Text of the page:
How to dockerize Python environments

Franz Diebold
4 min readApr 4, 2022


Inspired by this article, I also wanted to “dockerize” my Python environments.

Why dockerize? 🐳

The advantages of using Docker are:

  • Reproducability: No “worked on my machine” problems.
  • Isolation: No (negative) interferences between projects.
  • Cleanliness: Keep your base system clean from any project specific stuff.
  • Ease of use: You will not even realize that you are using Docker.
“Docker, Docker everywhere” meme
Source: imgflip Meme Generator

Pure Python

Let’s first talk about plain vanilla Python. If you want to run Python in a container, you may just run:

docker run -it python:3 python

This will open an interactive Python shell within the container:

Python 3.10.2 (main, Feb  8 2022, 05:20:04) [GCC 10.2.1 20210110] on linux

Type "help", "copyright", "credits" or "license" for more information.



But this approach brings two problems:

Problem #1: No local file access

You cannot access local files, because the container has its own filesystem.
This problem can be solved using Docker bind mounts:

docker run --rm -it -v "${PWD}":/usr/src/app -w /usr/src/app python:latest python

The current directory (from the environment variable$PWD) is mounted (-v) to /usr/src/app in the container and the working directory (-w) is also set to /usr/src/app. So now, you can access all files and folders in the current directory from within the container!

But to be really useful in our daily work, we can put all of this into shell aliases.
So, for all Python versions you want to use you can have shell alias:

alias python3.8='docker run --rm -it -v "${PWD}":/usr/src/app -w /usr/src/app python:3.8 python'
alias python3.9='docker run --rm -it -v "${PWD}":/usr/src/app -w /usr/src/app python:3.9 python'
alias python3.10='docker run --rm -it -v "${PWD}":/usr/src/app -w /usr/src/app python:3.10 python'
alias python3.11='docker run --rm -it -v "${PWD}":/usr/src/app -w /usr/src/app python:3.11 python'
alias python='docker run --rm -it -v "${PWD}":/usr/src/app -w /usr/src/app python:latest python'
Oprah you get a meme “shell alias”
Source: imgflip Meme Generator

If you need to run a script in Python 3.8, you just run python3.8 and it will spin up a Docker container and run your script within this container! As a result, you have all Python versions you can think of at your fingertips!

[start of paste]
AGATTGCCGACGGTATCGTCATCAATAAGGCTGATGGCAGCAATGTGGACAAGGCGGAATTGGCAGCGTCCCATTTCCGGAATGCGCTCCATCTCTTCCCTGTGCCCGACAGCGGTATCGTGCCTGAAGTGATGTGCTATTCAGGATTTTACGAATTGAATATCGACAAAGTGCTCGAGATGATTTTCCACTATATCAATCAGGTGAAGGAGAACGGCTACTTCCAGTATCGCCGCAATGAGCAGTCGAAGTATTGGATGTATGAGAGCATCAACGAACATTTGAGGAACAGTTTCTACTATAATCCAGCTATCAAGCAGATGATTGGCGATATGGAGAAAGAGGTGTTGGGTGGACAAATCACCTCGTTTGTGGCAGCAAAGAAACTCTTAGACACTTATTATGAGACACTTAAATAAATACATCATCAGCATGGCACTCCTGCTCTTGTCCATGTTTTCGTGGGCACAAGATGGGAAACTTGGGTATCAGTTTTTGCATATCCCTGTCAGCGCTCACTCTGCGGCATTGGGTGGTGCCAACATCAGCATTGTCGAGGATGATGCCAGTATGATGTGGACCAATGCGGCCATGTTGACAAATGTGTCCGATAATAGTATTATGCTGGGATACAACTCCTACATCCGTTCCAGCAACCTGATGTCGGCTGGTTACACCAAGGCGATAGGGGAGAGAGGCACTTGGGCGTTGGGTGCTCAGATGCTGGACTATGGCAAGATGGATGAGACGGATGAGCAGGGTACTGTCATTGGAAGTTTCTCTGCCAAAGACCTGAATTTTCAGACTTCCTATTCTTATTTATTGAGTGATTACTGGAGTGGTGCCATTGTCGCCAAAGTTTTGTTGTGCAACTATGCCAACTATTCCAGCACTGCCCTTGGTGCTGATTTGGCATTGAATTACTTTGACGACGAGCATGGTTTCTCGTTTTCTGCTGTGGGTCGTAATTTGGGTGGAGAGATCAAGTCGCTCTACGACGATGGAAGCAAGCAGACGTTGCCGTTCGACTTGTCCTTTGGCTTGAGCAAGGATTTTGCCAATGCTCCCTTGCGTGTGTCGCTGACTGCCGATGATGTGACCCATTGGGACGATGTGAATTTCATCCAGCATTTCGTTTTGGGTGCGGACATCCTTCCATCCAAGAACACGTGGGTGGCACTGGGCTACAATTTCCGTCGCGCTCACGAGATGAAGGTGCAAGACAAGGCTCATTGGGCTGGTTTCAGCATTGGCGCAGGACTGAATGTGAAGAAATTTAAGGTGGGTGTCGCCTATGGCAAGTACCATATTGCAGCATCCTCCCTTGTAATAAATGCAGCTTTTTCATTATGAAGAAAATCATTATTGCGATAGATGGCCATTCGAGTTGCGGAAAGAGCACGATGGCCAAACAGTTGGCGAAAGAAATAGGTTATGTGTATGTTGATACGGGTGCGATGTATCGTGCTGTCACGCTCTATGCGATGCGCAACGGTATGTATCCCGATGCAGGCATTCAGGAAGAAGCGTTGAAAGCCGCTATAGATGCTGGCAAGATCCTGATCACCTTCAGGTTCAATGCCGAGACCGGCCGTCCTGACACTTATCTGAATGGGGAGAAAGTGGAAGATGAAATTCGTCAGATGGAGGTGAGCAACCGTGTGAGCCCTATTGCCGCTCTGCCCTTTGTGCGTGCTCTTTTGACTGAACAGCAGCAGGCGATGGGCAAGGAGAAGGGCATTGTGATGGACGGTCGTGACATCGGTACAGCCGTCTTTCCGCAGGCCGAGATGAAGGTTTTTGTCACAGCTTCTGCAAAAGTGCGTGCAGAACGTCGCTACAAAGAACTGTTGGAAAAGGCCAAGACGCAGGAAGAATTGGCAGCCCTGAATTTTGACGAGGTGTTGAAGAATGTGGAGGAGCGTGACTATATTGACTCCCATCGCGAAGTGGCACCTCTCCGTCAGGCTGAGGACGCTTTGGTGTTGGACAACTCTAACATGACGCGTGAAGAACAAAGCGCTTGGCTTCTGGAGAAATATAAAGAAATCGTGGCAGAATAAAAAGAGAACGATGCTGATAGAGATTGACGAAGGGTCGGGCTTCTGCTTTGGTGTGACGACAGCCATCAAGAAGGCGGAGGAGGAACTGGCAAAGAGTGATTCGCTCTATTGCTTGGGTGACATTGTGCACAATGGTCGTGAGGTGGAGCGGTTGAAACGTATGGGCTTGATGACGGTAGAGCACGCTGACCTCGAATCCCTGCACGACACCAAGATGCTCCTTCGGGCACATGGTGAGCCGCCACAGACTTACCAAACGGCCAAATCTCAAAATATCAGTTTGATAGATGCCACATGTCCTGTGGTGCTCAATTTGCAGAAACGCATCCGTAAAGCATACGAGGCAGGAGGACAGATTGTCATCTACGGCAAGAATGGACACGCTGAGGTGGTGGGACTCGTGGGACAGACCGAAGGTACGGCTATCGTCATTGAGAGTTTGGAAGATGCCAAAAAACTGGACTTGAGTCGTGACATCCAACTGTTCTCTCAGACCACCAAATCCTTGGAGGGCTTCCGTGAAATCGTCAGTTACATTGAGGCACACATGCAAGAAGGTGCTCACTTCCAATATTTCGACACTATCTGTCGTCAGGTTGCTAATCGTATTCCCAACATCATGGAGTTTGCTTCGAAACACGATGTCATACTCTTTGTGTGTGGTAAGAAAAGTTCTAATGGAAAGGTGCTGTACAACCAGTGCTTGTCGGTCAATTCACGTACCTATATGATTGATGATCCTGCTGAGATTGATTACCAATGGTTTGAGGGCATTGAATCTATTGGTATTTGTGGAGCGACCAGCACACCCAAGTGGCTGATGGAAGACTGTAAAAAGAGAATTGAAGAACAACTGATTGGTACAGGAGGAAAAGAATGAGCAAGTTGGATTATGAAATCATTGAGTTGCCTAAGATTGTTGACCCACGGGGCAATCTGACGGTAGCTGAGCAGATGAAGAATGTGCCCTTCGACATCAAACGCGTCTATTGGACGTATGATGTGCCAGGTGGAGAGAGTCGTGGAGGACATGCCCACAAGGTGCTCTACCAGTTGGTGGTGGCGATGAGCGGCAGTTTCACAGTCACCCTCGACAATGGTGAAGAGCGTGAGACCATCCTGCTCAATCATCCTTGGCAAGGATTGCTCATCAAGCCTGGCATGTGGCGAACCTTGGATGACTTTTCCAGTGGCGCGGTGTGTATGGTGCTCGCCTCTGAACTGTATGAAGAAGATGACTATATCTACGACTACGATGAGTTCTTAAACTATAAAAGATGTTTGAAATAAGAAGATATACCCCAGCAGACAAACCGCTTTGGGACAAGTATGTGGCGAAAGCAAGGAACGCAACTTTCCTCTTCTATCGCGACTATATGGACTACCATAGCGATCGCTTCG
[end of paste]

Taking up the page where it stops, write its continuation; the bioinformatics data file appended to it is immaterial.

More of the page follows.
Problem #2: Ephemeral dependencies

If you install dependencies (i.e. via pip), you will lose them if you restart the container.
This problem can be solved using Docker volumes:

docker run --rm -it -v my_volume:/usr/local/lib python:latest python

This will create a volume my_volume (if not already existing) and mount it to /usr/local/lib in the container. If you now install dependencies via pip, they will be persisted in the volume and also be available after a container restart.

So the combination of the two solutions looks like:

docker run --rm -it -v "${PWD}":/usr/src/app -w /usr/src/app -v my_volume:/usr/local/lib python:latest python

In this case, for every environment you want install dependencies in, you will need a different Docker volume.

But how could you automize this to have automagic 🪄 Python environments?

Python environments

You probably want an isolated Python environment for each project you are working on. And each project probably has its own folder. So why not use the project path as the Docker volume name?
For better readability, the path should be slugified. So for a project path /Users/JohnDoe/Documents/dev/my-cool-python-project the Docker volume name would be users-johndoe-documents-dev-my-cool-python-project.
This can be automized using shell functions:

slugify() {
echo "$1" | iconv -t ascii//TRANSLIT | sed -E 's/[^a-zA-Z0-9-]+/-/g' | sed -E 's/^-+|-+$//g' | tr A-Z a-z

env_name() {
echo $(slugify ${${1:-$PWD}: -200})

The shell function slugify slugifies a given input. The env_name function returns the slugified version of the current directory ($PWD) with a maximum lenght of 200. The output of env_name can now be the name of our Docker volume for the Python environment! 👍

In your bashrc file (i.e. .zshrc or .bashrc) you just add (together with slugify and env_name from ahead):

py-env() {
docker run --rm -it -v "$(env_name $1)_python":/usr/local/lib -v "${PWD}":/usr/src/app -w /usr/src/app python:latest bash

So now, you just run py-env from within your project directory and your Python environment is ready to go! 🚀

You can install dependencies pip and run Python as you did it before! The only difference is, that this runs in a Docker container and you have a clean and isolated environment where you can install any dependencies without worrying about messing your entire system!

But what if you also have projects using older Python versions? No problem, we just define a shell function for this! For Python version 3.8 you would have:

py-env-3.8() {
docker run --rm -it -v "$(env_name $1)_python":/usr/local/lib -v "${PWD}":/usr/src/app -w /usr/src/app python:3.8 bash

Delete Python environment 🧹

Using the following shell function you can delete a Python environment:

py-env-del() {
docker volume rm "$(env_name $1)_python"

This will delete the corresponding Docker volume.

This article is part of a multi-part series “How to dockerize [x]”.
The next article is How to dockerize Data Science.

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